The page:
(ALA Symposium, Chicago, May 26-29) Indigeneity and Indigenous Americans in Early Black Atlantic Thought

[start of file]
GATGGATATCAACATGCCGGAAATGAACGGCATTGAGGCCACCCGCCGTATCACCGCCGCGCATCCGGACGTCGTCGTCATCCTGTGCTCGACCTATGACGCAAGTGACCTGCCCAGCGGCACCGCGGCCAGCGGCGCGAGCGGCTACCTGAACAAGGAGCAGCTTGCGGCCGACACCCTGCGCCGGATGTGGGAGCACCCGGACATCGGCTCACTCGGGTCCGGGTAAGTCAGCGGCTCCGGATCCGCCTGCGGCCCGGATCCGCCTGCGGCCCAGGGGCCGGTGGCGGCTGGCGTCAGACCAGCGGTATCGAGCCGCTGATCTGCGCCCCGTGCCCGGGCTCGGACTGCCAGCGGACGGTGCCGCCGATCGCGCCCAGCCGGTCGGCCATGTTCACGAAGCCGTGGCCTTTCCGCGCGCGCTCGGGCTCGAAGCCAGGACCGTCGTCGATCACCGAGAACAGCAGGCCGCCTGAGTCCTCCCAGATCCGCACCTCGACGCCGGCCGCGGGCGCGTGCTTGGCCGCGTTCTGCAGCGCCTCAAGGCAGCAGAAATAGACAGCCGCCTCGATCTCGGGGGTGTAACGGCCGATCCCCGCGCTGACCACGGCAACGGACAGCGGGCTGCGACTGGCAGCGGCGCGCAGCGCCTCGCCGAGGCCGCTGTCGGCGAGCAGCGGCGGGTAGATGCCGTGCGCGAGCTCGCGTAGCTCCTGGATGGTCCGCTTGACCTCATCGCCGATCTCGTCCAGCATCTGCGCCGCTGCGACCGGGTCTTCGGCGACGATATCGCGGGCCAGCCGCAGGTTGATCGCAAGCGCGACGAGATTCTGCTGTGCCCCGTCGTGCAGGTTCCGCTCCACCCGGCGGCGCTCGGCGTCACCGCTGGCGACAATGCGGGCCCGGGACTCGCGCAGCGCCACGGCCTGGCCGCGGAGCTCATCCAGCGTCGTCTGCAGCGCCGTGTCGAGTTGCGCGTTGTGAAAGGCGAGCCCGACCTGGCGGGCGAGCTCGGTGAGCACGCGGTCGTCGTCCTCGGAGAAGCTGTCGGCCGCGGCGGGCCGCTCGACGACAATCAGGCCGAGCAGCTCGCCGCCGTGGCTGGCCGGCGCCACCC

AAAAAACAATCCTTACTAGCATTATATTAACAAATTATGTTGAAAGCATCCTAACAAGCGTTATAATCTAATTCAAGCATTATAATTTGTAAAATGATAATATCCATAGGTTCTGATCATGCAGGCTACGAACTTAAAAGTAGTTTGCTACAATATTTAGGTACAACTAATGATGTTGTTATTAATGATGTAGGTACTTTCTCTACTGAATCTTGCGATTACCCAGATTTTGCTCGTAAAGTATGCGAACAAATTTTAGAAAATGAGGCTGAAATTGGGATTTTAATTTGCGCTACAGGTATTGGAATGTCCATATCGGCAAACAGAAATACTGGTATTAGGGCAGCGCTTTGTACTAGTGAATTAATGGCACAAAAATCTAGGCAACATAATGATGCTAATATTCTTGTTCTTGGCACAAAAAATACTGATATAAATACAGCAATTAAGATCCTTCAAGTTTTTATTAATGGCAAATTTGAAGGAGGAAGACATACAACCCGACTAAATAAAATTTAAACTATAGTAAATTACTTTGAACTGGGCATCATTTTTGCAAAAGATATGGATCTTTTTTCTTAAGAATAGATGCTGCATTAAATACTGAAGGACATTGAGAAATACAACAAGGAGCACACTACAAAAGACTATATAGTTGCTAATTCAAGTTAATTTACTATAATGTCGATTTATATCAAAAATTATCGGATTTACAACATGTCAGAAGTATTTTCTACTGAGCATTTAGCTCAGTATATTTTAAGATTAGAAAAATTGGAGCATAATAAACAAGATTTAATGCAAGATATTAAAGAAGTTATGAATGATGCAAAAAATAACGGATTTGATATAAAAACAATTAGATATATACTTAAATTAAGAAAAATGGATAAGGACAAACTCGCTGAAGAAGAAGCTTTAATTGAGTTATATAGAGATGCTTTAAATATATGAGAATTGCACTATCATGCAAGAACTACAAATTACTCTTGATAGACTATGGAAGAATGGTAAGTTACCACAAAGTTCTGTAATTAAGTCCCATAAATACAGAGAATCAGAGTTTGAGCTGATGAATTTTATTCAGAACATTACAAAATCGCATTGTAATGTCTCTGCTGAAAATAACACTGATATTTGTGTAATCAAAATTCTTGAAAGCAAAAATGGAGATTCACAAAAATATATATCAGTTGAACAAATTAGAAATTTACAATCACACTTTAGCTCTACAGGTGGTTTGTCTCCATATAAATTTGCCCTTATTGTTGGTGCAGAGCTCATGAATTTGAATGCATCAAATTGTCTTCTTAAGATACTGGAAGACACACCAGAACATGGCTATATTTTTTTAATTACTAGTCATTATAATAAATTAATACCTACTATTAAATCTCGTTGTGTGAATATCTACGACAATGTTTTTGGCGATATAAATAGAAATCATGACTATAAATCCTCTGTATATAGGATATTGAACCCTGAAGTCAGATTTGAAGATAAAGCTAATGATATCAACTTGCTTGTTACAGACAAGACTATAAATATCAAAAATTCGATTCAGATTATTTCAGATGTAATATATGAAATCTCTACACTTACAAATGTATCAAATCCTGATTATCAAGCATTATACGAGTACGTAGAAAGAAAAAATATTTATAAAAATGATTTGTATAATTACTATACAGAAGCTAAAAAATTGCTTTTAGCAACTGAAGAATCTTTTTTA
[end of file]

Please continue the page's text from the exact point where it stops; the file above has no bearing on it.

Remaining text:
This panel is looking for papers that explore how early Black Atlantic authors and thinkers considered their relationship to indigenous peoples in the Americas, as well as their (dis)identifications with indigeneity as both a concept and subject position. In the Eighteenth and early Nineteenth-Century, Black people positioned themselves within the ongoing history of new world colonialism and settler colonialism in different ways- and for different purposes. In the Haitian declaration of independence, Jean Jacques Dessalines declared “I have saved my country…I have avenged America.” Ottobah Cugoano looked to the wars of Spanish conquest in Peru to model his apocalyptic vision of a massive Atlantic slave insurrection. John Marrant drew on Captain John Smith’s colonial romance to frame his captivity among the Cherokee. Proposals might also consider instances, narratives or even genres of black and indigenous encounter in early America, such as Phillis Wheatley’s letter to Samson Occum or Equiano and the Miskito Indians. They might further expand on the ongoing work investigating the distinct, if intwined, operations of slavery, colonialism, and settler-colonialism as systems of dispossession. Finally, proposals could introduce more of a dialogue to the panel by including indigenous perspectives on blackness, Black people and slavery in Early America.